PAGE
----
Comanche Indians a Derivative of Thesis
- Length: 8 pages
- Sources: 7
- Subject: Drama - World
- Type: Thesis
- Paper: #60716336
Excerpt from Thesis :
Once the buffalo hides had been cleaned and stripped, and dried in the sun, the thick hair was stripped off and the hides were made supple through a process of soaking, and rubbing with various substances. They were then smoked over a fire to give them their color.
Each tipi had a hole dug in the center for a fire both for warmth and for cooking in bad or cold weather. During hot days the hides could be rolled up from the bottom to allow more air flow. The tipi was extremely useful, practical, and mobile for the Comanche since they moved around. It is said that the women, working in groups, could set them up or take them down very quickly. The entire Comanche band could be packed and on a buffalo hunt within fifteen minutes.
Comanche clothing was simple and easy to wear. Men wore a leather belt with a breechclout -- a long piece of buckskin that was brought up between the legs and looped over and under the belt at the front and back. Loose-fitting deerskin leggings were worn down to the moccasins, and tied to the belt. The moccasins had soles made from thick, tough buffalo hide with soft deerskin uppers. The Comanche men wore nothing on the upper body except in the winter, when they wore warm, heavy robes made from buffalo hides (or occasionally, bear, wolf, or coyote skins) with knee-length buffalo-hide boots (Koch 1990).
Comanche women wore long deerskin dresses. The dresses had a flared skirt and wide, long sleeves, and were trimmed with buckskin fringes along the sleeves and hem. Beads and pieces of metal were attached in geometric patterns. Comanche women wore buckskin moccasins with buffalo soles. In the winter they, too, wore warm buffalo robes and tall, fur-lined buffalo-hide boots (Koch 1990).
Famous Comanche Chiefs
Quanah Parker was the most well-known and historically famous of all the Comanche chiefs.
He was born around 1850 at Cedar Lake, Texas, the son of a captured white woman, Cynthia Parker, and the son of a Comanche chief. In 1867 the Kwahadi Comanche selected him as their war chief. From 1867 -- 1875, Parker led an alliance of tribes on raids against towns in Texas.
Actually, most of what we know about him is found in Army records after he was captured in 1875. It was during this period after his capture that he distinguished himself as a great Comanche leader as well as an astute businessman.
He learned both Spanish and English, helped the reservation Comanche to use the white man's agricultural process, and was instrumental in pushing the importance of an education for the Indians.
He himself prospered as both a farmer and the managing agent for business deals between whites and Indian tribes -- he was reputed in later years to be the wealthiest Native American in North America -- but he also created wealth for fellow Indians by getting them to lease surplus tribal lands to white cattlemen (Hagan 1995).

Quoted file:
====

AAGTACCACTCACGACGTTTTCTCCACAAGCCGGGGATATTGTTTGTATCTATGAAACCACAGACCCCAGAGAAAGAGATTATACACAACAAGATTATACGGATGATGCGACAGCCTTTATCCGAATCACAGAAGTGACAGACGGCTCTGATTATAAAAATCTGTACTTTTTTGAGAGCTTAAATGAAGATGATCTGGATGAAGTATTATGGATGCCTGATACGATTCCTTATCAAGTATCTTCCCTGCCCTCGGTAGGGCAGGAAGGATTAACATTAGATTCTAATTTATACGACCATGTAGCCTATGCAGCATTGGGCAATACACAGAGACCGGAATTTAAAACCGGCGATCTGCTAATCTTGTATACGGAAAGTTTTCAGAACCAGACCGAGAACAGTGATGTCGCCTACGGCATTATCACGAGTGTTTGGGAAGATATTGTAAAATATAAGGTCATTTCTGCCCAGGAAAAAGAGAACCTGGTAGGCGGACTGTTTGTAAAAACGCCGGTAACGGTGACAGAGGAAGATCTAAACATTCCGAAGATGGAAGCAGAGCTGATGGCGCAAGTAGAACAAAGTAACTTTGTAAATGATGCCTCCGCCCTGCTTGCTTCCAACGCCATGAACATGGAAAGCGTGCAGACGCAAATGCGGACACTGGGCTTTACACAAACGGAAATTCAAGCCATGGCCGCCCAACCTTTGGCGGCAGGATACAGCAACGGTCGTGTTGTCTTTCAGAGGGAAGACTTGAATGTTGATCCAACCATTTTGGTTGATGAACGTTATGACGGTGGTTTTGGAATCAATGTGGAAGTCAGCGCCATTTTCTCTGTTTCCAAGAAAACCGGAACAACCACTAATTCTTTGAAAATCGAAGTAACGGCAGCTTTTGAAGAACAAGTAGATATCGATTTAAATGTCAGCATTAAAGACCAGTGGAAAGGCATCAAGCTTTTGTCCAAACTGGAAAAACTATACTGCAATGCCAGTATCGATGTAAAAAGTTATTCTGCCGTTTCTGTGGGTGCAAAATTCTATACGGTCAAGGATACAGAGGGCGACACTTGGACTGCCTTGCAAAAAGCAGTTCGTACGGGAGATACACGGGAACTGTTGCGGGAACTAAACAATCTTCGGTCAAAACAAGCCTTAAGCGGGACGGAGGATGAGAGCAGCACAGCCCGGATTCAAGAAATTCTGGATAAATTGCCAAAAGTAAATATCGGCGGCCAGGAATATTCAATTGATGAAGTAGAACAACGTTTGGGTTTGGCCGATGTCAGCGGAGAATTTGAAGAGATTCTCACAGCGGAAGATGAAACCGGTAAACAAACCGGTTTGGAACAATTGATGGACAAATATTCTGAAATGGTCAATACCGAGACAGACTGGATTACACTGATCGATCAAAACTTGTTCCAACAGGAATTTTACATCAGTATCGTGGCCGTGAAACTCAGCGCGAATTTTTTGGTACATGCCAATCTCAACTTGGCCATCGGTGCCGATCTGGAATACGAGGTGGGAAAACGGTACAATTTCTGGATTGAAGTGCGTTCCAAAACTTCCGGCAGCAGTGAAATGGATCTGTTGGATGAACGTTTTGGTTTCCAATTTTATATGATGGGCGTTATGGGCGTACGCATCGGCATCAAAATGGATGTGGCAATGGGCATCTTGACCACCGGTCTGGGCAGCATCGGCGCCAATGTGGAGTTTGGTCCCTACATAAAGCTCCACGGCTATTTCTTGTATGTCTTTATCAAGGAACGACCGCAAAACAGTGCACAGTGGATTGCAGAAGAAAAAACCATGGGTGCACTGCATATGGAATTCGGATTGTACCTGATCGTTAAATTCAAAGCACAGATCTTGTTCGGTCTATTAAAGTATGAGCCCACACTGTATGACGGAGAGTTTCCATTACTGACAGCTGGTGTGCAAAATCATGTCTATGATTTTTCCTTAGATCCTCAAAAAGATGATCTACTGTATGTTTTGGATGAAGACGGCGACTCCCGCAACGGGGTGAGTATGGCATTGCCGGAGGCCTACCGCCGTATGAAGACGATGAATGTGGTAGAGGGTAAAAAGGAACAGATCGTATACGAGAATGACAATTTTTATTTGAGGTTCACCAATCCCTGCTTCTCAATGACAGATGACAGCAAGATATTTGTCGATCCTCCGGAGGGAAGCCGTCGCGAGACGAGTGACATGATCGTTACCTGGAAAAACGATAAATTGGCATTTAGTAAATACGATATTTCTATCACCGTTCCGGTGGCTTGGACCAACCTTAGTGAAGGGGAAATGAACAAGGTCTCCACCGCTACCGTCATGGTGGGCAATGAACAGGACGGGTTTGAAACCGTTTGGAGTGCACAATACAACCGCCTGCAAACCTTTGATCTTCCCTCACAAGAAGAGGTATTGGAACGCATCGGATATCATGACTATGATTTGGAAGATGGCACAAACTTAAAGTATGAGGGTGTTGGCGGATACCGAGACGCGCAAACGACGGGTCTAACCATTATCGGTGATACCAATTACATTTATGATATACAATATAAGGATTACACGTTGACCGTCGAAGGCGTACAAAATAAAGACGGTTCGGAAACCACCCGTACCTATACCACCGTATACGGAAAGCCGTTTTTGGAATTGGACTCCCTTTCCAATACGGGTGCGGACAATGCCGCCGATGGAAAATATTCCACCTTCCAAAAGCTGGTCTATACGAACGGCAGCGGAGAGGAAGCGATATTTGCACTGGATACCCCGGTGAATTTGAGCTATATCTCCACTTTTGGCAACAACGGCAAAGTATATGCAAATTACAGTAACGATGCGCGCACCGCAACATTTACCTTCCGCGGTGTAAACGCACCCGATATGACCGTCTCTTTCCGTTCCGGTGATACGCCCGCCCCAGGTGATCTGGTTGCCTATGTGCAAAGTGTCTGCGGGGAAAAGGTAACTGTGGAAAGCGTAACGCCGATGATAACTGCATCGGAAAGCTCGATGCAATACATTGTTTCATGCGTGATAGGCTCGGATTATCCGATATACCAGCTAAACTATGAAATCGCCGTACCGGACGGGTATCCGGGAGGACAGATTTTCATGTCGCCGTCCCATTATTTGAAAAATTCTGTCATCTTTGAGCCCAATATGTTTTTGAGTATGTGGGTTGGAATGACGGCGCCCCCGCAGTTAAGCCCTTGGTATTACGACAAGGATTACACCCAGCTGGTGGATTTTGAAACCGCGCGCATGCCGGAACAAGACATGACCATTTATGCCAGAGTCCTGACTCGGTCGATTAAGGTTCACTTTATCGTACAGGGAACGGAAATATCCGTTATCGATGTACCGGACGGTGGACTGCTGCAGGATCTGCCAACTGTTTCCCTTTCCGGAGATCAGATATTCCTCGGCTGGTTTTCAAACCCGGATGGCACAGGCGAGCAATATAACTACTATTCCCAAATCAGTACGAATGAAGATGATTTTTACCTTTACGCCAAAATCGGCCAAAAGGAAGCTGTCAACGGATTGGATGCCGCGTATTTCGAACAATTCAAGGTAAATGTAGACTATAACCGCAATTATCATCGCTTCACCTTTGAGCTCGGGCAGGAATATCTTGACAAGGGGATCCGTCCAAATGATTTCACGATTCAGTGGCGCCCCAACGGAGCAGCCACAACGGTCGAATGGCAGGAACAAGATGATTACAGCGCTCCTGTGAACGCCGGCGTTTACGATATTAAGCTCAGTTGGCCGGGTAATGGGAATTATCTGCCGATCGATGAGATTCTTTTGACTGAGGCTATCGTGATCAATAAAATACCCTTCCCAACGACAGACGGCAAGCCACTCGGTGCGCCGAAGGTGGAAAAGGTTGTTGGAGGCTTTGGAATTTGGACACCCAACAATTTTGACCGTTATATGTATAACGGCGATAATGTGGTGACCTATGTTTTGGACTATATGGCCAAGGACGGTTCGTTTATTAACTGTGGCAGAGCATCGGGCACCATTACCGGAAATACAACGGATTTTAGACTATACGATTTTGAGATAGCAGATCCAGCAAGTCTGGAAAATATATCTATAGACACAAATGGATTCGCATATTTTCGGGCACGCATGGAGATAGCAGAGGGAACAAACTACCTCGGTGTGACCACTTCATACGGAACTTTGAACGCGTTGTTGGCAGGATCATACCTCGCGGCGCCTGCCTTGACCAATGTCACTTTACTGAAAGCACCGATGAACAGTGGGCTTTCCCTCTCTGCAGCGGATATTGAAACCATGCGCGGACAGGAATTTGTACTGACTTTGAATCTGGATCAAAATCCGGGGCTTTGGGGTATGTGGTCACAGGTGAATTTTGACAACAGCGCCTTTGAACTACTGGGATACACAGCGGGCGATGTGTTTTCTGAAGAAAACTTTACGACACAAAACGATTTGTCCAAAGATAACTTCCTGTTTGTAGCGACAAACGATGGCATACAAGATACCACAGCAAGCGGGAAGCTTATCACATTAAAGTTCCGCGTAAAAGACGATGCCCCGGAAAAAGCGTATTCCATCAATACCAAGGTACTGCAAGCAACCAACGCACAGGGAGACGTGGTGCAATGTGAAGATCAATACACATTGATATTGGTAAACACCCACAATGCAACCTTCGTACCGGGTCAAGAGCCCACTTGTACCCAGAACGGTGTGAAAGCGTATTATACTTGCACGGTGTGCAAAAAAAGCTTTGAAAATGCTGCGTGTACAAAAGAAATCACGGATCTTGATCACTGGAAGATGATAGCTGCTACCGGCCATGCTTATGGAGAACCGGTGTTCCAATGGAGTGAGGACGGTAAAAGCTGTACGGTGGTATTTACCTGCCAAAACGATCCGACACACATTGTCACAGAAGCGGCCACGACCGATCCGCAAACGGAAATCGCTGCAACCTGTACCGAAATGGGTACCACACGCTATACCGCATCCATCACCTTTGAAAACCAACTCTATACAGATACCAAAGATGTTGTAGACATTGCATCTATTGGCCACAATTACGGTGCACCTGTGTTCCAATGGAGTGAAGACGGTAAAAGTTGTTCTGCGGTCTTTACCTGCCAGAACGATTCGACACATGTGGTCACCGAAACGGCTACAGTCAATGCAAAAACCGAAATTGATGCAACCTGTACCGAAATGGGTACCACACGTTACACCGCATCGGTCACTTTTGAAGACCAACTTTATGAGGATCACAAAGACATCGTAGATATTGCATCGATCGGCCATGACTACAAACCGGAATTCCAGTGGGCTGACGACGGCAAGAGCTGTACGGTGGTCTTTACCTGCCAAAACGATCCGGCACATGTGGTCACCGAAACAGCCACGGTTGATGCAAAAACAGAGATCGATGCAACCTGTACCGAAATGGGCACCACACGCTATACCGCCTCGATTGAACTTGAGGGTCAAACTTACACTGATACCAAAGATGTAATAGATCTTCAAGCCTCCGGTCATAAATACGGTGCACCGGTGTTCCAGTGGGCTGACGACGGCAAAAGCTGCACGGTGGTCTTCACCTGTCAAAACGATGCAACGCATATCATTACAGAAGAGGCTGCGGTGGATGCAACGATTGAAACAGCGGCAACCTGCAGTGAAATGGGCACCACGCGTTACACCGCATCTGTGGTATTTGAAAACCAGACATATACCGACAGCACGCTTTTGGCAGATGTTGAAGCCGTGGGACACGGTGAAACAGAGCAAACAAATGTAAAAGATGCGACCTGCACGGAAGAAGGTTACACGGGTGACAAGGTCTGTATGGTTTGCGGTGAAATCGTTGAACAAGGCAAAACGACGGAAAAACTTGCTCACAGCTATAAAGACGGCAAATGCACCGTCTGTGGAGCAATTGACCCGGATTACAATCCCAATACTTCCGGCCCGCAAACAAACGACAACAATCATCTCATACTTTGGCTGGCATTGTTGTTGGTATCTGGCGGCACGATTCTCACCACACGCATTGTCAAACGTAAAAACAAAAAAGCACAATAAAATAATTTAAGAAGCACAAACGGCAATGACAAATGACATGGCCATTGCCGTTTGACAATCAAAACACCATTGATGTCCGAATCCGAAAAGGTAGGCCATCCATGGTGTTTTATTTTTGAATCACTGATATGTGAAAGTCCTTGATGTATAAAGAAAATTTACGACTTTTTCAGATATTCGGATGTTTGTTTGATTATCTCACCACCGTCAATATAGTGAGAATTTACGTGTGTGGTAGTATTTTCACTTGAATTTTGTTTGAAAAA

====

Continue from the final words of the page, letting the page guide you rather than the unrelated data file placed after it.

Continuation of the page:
In 1886 he became a judge of the Court of Indian Affairs; by 1890 he was principal chief of all Comanche bands; he was also a major figure in the peyote religion. He rode beside Geronimo in the inaugural parade of President Theodore Roosevelt in1905 (Hagan 1995).
Members of the Comanche Nation live in Oklahoma and Texas. The tribal headquarters is located near Lawton, Oklahoma. A large number of Comanche live in and around Los Angeles, and some in New Mexico. There are approximately eleven thousand Comanche living in the U.S.
In 1901, the U.S. government gave each Comanche family 160-acre plots of land on their former reservation. Eventually, white settlers bought land there too. As a result, the Comanche now reside in well-populated areas among non-Indians (De Capua 2006).
They still practice many of their traditions and maintain their language and identity. But, they also live in the modern world. The Comanche of today do consider themselves as Americans, though they continue to remember and be proud of their Indian heritage.
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De Capua, S. The Comanche. Marshall Cavendish, 2006.
Hagan, W.T. Quanah Parker, Comanche chief. Norman, OK: University of Oklahoma Press, 1995.
Kavanagh, T. The Comanches: a history, 1706-1875. Lincoln, NE: University of Nebraska Press, 1999.
Koch, R. Dress clothing of the plains indians. Norman, OK: University of Oklahoma Press, 1990.
Lund, B. The Comanche Indians. Mankato, MN: Capstone Press, 2006.
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